How to simplify your life

For a long time, I've been inspired by those who do more with less, live with high style on tight budgets, and are thoughtful and mindful about the items they bring to their lives (like the people in

this article

from the NYT archives).

It's an ages-old concept that living with less will make you happier, and that you don't need a lot of resources to live (or dress) well. It's amazing what you can do with a little creativity and a few dollars at Goodwill (the oversize denim shirt and perforated leather clutch in the picture above set me back a whopping $8).

While that all sounds nice, it's easy to underestimate how attached you can become to 

things

. A systematic approach to deciding what to keep versus what to toss helps. 

Pretending

to be organized is one of my secret professional talents. At work, my inbox never has more than 25 emails, I use my Tasks folder religiously, and I rely on OneNote to take over where my brain leaves off. My coworkers think my favorite hobby is giving them unsolicited advice about optimizing Outlook when they complain about out-of-control email. (But they are wrong: giving unsolicited advice

in general

is my favorite hobby.)

But when I get home from work (and am back in my natural habitat), my shoes and blazer get tossed onto an armchair where they'll stay for days. My needs-to-be-dry-cleaned bag is overflowing in the trunk of my car. I have piles of receipts stashed away in strange places, boxes of high heels, and more iPhone chargers than outlets in the house. The attic is stuffed with things I love but don't have room for (like

these chairs

that I am saving until I someday do need them). My Gmail is my worst nightmare, like an out-of-control monster that just keeps growing, burying into oblivion the stuff I really need to read.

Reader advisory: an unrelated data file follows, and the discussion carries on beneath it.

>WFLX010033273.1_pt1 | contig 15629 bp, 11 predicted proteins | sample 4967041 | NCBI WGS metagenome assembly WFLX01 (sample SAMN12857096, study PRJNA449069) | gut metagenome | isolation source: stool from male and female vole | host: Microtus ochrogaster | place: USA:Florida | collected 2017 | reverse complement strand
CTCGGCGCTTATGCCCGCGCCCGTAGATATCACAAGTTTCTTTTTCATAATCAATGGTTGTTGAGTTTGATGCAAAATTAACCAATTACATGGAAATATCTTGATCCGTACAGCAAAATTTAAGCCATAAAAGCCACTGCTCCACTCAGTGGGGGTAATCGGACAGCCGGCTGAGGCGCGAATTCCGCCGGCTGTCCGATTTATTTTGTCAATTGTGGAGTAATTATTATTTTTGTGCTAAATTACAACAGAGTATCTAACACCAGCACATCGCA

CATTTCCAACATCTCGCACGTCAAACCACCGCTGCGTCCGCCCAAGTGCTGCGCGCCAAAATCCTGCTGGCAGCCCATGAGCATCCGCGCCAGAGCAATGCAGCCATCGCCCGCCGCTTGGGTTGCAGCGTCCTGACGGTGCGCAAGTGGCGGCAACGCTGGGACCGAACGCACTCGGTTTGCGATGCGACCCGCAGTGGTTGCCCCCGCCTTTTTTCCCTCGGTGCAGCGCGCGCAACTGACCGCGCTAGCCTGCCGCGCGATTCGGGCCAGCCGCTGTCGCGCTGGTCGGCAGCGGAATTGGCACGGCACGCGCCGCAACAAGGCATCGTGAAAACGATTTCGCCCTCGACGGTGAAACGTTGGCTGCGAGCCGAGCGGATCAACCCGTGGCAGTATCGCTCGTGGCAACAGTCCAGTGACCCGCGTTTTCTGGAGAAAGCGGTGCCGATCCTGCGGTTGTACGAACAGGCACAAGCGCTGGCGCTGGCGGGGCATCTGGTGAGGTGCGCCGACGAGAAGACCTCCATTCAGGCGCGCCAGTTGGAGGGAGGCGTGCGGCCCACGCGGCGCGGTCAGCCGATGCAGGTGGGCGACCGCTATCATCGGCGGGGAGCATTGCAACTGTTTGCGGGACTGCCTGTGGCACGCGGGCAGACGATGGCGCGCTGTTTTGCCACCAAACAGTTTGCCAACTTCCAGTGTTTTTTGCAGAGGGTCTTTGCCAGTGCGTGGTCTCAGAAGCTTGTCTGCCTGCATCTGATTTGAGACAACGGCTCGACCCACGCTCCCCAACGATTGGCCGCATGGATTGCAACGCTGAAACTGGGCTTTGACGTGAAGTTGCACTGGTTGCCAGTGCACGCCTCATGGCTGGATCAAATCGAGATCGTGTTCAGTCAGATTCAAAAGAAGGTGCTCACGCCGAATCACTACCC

In my professional life, I once went through a training (it's also a

book

) called 'Getting Things Done' that changed everything about how I worked, and I am ashamed to admit that it's taken me this long to commit to applying it to my personal life.  The core principle is to create a system, make rules and stick to them, and ask yourself two questions every time you open an email:

1. Can I delete this? If yes, delete! If no, move to step 2.

2. Can I take action immediately? If yes, do it. If no, file it in your Tasks folder for future action labeled with the first step you need to take (e.g. call Cathy)

This is a system that works for eliminating other unwanted items from your life (junk snail mail, receipts, clothing, you name it):

1. Can I toss or donate this? If yes, add to the pile! If no, move to step 2.

2. Can I use this in the next month? If yes, set aside. If no, pack up for storage.

I've been applying it drawer-by-drawer, room-by-room and am amazed at what I can toss. (And also amazed at how I can fulfill my fashion dreams at Goodwill.)

Photo by 

Madison Weller

(function(i,s,o,g,r,a,m){i['GoogleAnalyticsObject']=r;i[r]=i[r]||function(){ (i[r].q=i[r].q||[]).push(arguments)},i[r].l=1*new Date();a=s.createElement(o), m=s.getElementsByTagName(o)[0];a.async=1;a.src=g;m.parentNode.insertBefore(a,m) })(window,document,'script','//www.google-analytics.com/analytics.js','ga'); ga('create', 'UA-46889504-1', 'auto'); ga('send', 'pageview');